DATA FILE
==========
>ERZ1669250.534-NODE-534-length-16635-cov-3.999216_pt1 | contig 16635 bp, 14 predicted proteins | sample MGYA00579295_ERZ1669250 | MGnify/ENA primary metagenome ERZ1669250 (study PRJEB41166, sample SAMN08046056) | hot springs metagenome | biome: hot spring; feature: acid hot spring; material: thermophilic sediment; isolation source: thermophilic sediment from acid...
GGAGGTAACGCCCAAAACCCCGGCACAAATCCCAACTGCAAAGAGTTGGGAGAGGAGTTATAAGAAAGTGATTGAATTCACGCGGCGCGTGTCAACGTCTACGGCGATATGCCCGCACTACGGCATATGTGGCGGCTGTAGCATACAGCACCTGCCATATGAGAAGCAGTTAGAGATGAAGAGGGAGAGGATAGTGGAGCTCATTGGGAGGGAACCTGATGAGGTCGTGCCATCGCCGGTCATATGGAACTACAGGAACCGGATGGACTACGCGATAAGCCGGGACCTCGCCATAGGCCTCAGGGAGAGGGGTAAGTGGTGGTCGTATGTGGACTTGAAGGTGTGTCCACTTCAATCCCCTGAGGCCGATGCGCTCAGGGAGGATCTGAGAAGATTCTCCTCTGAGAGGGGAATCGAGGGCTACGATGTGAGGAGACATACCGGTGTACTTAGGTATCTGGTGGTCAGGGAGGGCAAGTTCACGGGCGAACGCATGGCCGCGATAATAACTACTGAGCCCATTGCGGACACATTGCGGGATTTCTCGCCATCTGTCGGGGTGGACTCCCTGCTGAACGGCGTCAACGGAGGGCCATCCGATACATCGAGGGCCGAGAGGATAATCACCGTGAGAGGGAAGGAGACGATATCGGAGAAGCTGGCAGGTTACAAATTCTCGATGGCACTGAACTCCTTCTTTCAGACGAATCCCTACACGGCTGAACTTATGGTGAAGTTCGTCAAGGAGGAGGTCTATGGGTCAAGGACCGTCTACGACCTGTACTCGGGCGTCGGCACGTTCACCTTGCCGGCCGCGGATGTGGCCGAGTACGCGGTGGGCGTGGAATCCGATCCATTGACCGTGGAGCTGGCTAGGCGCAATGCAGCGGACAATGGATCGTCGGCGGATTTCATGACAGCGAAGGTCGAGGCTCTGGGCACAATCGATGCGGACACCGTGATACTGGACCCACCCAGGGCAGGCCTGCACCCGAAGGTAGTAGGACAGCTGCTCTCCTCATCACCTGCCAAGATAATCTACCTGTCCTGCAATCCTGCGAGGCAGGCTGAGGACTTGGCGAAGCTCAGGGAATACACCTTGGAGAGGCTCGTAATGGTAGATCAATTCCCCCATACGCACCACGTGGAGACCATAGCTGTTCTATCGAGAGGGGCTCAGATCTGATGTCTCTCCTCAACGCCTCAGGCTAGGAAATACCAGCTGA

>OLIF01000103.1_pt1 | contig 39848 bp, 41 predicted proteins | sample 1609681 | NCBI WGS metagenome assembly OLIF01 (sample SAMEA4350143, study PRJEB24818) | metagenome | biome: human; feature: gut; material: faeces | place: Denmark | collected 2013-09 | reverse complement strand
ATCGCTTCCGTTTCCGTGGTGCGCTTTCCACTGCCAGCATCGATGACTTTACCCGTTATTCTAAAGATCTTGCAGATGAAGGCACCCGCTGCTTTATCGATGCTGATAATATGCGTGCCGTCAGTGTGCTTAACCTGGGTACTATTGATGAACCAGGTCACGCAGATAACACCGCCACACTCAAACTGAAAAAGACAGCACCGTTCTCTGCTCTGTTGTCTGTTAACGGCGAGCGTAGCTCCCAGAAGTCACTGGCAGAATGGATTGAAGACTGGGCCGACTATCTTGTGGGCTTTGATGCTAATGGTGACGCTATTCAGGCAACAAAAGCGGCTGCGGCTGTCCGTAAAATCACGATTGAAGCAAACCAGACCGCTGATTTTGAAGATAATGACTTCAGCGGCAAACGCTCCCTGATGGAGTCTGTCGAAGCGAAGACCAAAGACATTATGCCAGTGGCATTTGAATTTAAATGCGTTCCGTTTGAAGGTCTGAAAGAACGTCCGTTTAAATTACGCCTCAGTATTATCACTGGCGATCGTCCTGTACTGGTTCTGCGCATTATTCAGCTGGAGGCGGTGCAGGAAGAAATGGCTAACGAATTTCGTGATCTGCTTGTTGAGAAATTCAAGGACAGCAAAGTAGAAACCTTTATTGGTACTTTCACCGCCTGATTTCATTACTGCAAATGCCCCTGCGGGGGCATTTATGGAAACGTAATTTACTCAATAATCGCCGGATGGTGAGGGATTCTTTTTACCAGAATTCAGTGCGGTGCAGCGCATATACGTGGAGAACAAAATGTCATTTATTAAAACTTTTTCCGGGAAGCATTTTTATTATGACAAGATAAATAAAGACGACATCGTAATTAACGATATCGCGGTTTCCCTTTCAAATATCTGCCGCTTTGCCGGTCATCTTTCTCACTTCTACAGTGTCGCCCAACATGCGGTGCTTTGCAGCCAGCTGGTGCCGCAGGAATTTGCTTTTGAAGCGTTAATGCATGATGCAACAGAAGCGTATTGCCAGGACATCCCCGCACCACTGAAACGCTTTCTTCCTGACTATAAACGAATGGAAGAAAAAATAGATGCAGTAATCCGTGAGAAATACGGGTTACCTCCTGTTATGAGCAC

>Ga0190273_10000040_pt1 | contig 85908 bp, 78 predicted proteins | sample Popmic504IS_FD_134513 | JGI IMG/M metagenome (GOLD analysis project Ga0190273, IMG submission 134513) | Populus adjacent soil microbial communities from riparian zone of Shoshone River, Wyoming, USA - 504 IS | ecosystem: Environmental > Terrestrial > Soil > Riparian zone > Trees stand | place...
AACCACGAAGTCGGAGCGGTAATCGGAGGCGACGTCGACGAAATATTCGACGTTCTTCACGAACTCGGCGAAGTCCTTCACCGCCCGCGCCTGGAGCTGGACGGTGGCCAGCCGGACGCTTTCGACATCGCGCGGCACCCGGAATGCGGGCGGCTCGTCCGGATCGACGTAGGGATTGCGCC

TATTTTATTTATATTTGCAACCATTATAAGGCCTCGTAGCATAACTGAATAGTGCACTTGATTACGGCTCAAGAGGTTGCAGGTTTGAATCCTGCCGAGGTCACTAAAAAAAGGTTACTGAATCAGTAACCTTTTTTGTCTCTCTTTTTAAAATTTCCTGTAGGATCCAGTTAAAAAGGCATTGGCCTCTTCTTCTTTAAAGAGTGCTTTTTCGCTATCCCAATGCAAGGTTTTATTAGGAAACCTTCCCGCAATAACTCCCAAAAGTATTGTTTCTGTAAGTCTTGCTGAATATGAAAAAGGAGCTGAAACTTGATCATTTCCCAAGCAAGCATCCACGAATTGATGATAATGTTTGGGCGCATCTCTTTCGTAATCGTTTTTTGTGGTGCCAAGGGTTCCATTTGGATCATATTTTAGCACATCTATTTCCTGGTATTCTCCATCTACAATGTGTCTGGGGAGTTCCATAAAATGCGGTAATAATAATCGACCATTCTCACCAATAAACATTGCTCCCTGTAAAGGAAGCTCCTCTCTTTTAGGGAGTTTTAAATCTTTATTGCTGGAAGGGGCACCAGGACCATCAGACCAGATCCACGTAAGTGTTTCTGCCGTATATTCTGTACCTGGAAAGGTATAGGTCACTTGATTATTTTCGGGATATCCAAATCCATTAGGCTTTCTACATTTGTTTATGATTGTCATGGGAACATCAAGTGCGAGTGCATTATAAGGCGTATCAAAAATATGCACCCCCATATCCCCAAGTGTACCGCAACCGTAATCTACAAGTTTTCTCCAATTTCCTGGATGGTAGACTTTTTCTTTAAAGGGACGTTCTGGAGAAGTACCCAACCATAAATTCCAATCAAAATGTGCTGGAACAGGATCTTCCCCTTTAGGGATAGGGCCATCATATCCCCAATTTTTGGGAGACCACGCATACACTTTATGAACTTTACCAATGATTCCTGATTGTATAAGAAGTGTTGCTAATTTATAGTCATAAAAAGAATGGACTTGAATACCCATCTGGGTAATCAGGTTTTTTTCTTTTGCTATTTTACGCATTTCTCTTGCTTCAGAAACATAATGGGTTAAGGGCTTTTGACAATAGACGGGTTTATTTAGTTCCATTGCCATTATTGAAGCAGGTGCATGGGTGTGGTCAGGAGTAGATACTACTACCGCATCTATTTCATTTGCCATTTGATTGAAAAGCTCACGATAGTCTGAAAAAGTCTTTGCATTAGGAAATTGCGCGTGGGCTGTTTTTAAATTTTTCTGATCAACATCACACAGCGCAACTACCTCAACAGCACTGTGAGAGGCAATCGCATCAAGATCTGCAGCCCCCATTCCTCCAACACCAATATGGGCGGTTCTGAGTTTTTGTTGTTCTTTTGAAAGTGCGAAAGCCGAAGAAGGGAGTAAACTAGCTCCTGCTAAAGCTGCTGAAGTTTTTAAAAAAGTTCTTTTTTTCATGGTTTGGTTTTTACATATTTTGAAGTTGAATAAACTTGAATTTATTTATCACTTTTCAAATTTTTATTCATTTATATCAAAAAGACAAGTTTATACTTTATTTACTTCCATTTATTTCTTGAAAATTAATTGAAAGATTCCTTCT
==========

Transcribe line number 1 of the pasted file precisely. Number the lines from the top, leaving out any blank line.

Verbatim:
>ERZ1669250.534-NODE-534-length-16635-cov-3.999216_pt1 | contig 16635 bp, 14 predicted proteins | sample MGYA00579295_ERZ1669250 | MGnify/ENA primary metagenome ERZ1669250 (study PRJEB41166, sample SAMN08046056) | hot springs metagenome | biome: hot spring; feature: acid hot spring; material: thermophilic sediment; isolation source: thermophilic sediment from acid...